In short, Pacheco noted, selecting the right architect is value engineering, because the end result is a higher quality product managed by a team that knows how to manage costs. He supported this by sharing that a study by the Georgia Institute of Technology and the University of Colorado found that qualifications-based selection “consistently meant lower overall construction costs, reduced change orders, better project results and more highly satisfied owners than in other procurement methods.”

When it comes to value engineering in design, Pacheco offered several tips:

  • Manage expectations so the budget and vision are aligned.
  • Make smart design choices.
  • Consider life-cycle costs and “design for what you need now but don’t hem yourself in for the future,” Pacheco said.
  • Be efficient (don’t reinvent the wheel).
  • Ensure you have “tight” drawings to help minimize the potential for change orders, which can be a killer on a budget.
  • Select “premium” items where they matter. For example, in the apparatus bays, you may want to use more expensive epoxy wall paint just at the bottom of the walls where they are more likely to get sprayed from the hoses, and then you can use the regular latex paint above that. “This is a great value engineering conversation to have,” Pacheco said.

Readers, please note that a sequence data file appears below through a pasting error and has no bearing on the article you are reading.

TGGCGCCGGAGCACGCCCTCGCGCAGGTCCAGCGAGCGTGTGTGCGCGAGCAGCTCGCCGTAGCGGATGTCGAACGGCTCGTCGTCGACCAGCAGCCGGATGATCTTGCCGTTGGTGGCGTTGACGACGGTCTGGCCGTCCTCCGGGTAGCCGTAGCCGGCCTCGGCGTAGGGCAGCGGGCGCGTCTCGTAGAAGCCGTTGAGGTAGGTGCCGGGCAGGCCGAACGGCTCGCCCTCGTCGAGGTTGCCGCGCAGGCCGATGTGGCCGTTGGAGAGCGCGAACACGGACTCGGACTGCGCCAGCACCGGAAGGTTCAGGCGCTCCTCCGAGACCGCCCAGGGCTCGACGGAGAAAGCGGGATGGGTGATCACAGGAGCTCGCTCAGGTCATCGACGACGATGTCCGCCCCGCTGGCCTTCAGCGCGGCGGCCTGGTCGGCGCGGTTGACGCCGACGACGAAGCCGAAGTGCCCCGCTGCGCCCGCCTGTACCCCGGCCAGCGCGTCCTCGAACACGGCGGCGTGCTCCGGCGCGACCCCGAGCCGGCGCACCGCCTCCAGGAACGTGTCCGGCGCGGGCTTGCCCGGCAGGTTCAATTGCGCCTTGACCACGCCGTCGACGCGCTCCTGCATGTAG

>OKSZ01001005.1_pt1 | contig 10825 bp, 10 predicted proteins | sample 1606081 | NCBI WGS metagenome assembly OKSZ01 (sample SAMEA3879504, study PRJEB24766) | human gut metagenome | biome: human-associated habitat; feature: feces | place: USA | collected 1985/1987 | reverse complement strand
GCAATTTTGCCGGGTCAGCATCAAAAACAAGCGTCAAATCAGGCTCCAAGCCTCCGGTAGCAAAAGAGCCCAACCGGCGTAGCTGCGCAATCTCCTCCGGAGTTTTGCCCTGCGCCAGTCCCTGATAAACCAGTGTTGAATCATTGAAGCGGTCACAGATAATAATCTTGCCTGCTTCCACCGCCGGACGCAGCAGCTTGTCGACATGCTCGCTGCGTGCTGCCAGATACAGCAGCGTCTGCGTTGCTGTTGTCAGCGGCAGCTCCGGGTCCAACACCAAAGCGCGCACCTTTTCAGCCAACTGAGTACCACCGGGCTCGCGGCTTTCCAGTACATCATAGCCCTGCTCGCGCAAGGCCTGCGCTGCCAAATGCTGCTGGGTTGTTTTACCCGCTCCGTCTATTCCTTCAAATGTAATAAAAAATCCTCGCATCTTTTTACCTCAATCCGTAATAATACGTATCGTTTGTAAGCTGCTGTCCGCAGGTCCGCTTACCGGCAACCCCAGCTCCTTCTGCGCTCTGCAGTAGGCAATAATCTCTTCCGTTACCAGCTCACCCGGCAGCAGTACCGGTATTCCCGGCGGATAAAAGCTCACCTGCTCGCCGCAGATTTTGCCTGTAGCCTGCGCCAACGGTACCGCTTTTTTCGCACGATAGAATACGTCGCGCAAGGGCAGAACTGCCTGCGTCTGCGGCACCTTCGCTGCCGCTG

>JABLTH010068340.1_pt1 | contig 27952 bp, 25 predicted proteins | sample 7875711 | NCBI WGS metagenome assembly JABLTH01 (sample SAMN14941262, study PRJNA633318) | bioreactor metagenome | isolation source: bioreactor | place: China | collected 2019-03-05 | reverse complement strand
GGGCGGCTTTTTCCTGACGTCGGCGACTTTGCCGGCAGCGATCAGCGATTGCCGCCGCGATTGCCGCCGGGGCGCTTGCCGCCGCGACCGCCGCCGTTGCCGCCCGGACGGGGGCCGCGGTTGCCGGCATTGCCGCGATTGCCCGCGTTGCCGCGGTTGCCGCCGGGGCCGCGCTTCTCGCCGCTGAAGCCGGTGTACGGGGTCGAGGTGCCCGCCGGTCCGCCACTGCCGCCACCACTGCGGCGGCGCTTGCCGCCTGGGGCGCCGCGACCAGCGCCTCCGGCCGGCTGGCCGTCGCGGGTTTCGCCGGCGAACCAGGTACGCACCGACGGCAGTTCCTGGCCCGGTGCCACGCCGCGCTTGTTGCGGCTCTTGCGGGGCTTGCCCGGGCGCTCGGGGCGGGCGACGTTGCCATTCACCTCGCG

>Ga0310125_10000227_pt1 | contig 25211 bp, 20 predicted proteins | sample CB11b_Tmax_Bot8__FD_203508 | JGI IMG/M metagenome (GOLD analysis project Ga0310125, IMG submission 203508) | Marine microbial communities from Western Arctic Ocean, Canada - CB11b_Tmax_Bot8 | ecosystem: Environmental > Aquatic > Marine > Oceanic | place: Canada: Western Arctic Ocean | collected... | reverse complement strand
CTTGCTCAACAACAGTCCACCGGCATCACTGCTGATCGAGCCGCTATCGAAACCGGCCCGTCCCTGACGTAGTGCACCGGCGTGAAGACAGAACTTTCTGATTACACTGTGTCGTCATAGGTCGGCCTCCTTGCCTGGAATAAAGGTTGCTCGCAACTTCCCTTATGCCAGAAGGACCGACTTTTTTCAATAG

• Utilize contingencies—monies that you set aside for mistakes or unexpected issues. Pacheco explained that 5 percent of the project budget is the industry average for contingencies.

As for value engineering during the bid and construction phase, there are several considerations to keep in mind, Pacheco said:

  • Definitely utilize alternates, unit prices and allowances.
  • Ensure you have tight drawings and specs.
  • Enforce design intent and be flexible.
  • Carefully evaluate substitutions.
  • Visit and document the site.
  • Anticipate, Analyze, then Act.
  • Utilize contingencies.

In sum, Pacheco reminded that value engineering is an organic and overlapping optimization process, not a cookie-cutter recipe; that it focuses on maximizing value, not cutting costs; and that it is really all about opportunity, not a negative impact on the fire department’s wishes for the fire station.

To learn more about value engineering or contact David, visit

About the Author

Janelle Foskett

Janelle Foskett served as editorial director of Firehouse Magazine and, overseeing the editorial operations for the print edition along with working closely with the Web team.